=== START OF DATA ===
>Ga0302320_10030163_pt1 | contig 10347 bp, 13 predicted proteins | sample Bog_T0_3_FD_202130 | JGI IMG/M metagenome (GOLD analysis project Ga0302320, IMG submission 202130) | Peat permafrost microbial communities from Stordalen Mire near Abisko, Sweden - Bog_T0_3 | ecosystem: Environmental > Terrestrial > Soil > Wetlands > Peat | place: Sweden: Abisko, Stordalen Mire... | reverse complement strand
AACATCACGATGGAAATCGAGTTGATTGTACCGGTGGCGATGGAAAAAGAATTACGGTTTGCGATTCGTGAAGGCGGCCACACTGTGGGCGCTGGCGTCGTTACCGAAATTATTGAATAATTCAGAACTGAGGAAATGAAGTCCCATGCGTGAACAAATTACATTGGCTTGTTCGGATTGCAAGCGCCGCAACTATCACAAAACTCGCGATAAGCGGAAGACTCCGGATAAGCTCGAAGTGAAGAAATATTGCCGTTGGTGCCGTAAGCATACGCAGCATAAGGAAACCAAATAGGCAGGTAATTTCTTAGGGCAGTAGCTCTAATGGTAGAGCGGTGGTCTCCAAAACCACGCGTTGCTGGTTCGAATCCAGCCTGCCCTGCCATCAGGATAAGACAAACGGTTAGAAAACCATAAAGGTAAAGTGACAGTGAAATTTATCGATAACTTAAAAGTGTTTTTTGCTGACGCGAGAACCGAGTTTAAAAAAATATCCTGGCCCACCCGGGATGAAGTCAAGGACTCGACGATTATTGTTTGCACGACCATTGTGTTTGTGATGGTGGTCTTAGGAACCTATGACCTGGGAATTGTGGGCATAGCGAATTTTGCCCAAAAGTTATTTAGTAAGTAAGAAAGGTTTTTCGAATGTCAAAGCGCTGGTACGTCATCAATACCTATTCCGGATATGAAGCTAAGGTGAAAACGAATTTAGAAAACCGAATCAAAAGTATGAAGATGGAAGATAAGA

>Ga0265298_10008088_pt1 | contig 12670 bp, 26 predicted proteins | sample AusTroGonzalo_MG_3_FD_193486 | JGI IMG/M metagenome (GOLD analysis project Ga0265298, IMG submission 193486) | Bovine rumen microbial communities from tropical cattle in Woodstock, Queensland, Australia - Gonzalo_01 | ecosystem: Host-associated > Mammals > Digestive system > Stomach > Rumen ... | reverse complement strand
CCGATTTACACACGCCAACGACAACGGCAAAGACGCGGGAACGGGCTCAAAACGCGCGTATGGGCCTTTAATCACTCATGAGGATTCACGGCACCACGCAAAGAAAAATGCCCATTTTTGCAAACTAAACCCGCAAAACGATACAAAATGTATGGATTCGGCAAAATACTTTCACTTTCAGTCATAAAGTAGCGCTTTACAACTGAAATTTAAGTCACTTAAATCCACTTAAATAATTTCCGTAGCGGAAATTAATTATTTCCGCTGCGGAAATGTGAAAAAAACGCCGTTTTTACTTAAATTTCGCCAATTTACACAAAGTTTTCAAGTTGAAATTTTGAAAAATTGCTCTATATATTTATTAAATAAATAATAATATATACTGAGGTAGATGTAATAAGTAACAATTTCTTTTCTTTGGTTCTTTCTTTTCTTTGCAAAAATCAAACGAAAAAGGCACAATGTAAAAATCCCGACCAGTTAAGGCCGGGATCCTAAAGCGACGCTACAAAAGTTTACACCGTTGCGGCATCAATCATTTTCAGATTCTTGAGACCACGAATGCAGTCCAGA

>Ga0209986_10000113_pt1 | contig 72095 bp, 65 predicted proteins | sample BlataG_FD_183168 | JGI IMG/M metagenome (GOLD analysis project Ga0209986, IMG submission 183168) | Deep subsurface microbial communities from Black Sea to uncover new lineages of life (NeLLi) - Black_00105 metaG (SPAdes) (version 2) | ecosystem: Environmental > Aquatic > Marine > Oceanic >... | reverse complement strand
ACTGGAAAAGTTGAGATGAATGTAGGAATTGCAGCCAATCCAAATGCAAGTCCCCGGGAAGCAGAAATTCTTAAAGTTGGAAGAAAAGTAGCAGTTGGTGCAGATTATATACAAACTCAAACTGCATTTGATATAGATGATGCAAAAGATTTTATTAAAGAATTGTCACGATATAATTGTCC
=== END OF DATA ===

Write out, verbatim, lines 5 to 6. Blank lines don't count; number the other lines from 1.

>Ga0209986_10000113_pt1 | contig 72095 bp, 65 predicted proteins | sample BlataG_FD_183168 | JGI IMG/M metagenome (GOLD analysis project Ga0209986, IMG submission 183168) | Deep subsurface microbial communities from Black Sea to uncover new lineages of life (NeLLi) - Black_00105 metaG (SPAdes) (version 2) | ecosystem: Environmental > Aquatic > Marine > Oceanic >... | reverse complement strand
ACTGGAAAAGTTGAGATGAATGTAGGAATTGCAGCCAATCCAAATGCAAGTCCCCGGGAAGCAGAAATTCTTAAAGTTGGAAGAAAAGTAGCAGTTGGTGCAGATTATATACAAACTCAAACTGCATTTGATATAGATGATGCAAAAGATTTTATTAAAGAATTGTCACGATATAATTGTCC